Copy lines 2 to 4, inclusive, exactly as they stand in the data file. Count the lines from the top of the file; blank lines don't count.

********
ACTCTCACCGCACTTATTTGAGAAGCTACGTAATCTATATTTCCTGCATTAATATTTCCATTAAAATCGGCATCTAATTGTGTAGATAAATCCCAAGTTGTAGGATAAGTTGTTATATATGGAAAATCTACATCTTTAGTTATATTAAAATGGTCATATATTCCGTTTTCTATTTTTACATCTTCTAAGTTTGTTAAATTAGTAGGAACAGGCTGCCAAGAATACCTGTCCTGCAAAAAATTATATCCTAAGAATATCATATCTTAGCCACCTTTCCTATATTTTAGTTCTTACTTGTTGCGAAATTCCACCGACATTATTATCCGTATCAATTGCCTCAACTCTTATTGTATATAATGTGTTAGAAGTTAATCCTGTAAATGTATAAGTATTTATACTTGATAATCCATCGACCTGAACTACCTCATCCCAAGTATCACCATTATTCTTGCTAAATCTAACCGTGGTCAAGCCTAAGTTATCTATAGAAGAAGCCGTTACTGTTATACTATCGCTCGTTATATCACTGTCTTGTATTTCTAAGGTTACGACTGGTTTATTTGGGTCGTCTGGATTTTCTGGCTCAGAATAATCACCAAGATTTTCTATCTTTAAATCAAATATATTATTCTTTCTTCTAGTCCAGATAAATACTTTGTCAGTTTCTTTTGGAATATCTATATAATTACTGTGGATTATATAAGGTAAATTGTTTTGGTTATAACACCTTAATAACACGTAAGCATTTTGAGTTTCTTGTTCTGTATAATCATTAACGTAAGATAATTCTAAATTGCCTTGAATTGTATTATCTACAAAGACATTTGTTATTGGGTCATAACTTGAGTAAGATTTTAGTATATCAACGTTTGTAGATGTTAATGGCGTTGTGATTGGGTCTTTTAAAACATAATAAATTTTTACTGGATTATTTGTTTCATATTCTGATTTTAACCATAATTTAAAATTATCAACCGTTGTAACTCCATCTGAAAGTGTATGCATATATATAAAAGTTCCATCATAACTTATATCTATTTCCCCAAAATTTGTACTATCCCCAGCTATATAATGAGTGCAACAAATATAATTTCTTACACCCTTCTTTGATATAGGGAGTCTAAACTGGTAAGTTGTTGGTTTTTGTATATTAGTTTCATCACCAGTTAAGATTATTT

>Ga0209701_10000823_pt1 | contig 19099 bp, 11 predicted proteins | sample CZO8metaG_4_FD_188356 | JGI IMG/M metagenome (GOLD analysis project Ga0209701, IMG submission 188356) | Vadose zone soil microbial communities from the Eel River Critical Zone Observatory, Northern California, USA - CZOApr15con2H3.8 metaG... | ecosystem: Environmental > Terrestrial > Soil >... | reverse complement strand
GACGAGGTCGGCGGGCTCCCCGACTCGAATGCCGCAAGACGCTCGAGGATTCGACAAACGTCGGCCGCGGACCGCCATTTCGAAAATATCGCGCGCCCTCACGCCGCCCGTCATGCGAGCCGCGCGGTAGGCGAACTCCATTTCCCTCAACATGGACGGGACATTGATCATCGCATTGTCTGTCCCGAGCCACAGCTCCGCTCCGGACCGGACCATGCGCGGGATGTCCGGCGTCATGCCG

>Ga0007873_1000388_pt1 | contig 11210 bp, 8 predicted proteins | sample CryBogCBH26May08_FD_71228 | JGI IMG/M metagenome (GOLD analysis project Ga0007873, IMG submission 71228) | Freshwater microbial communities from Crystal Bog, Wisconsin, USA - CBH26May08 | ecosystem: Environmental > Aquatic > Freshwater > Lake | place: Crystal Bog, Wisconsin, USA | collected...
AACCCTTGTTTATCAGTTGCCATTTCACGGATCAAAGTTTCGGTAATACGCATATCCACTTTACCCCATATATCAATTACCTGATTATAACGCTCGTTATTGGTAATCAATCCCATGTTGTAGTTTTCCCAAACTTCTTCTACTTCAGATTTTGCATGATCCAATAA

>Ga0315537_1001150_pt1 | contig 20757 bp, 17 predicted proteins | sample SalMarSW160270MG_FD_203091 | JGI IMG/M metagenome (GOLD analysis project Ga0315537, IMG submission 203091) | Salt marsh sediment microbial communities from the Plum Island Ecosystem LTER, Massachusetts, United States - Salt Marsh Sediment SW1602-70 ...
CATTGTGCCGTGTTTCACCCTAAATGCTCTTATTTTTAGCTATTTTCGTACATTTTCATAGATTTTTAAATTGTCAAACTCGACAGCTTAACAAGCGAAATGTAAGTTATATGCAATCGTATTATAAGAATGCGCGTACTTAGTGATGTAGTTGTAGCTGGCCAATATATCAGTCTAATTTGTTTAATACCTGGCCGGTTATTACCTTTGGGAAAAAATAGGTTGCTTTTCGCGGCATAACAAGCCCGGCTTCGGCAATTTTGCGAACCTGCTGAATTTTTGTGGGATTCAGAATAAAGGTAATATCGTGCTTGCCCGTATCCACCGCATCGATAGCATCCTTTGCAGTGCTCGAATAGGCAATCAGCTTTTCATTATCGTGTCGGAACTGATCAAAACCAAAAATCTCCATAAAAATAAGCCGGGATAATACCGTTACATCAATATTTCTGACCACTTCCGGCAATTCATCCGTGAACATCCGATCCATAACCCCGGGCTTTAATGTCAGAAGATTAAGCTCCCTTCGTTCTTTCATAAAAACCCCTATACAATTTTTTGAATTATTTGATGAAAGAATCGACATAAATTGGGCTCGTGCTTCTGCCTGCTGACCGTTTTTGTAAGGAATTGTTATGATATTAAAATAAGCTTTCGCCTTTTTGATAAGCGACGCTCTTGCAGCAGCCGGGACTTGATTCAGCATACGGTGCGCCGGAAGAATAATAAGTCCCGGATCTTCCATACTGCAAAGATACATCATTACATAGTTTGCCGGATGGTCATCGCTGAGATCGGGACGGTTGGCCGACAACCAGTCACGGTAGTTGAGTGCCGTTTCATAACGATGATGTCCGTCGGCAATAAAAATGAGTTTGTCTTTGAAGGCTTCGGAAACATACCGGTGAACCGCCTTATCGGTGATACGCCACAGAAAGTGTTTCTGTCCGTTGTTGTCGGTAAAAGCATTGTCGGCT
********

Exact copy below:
>Ga0209701_10000823_pt1 | contig 19099 bp, 11 predicted proteins | sample CZO8metaG_4_FD_188356 | JGI IMG/M metagenome (GOLD analysis project Ga0209701, IMG submission 188356) | Vadose zone soil microbial communities from the Eel River Critical Zone Observatory, Northern California, USA - CZOApr15con2H3.8 metaG... | ecosystem: Environmental > Terrestrial > Soil >... | reverse complement strand
GACGAGGTCGGCGGGCTCCCCGACTCGAATGCCGCAAGACGCTCGAGGATTCGACAAACGTCGGCCGCGGACCGCCATTTCGAAAATATCGCGCGCCCTCACGCCGCCCGTCATGCGAGCCGCGCGGTAGGCGAACTCCATTTCCCTCAACATGGACGGGACATTGATCATCGCATTGTCTGTCCCGAGCCACAGCTCCGCTCCGGACCGGACCATGCGCGGGATGTCCGGCGTCATGCCG

>Ga0007873_1000388_pt1 | contig 11210 bp, 8 predicted proteins | sample CryBogCBH26May08_FD_71228 | JGI IMG/M metagenome (GOLD analysis project Ga0007873, IMG submission 71228) | Freshwater microbial communities from Crystal Bog, Wisconsin, USA - CBH26May08 | ecosystem: Environmental > Aquatic > Freshwater > Lake | place: Crystal Bog, Wisconsin, USA | collected...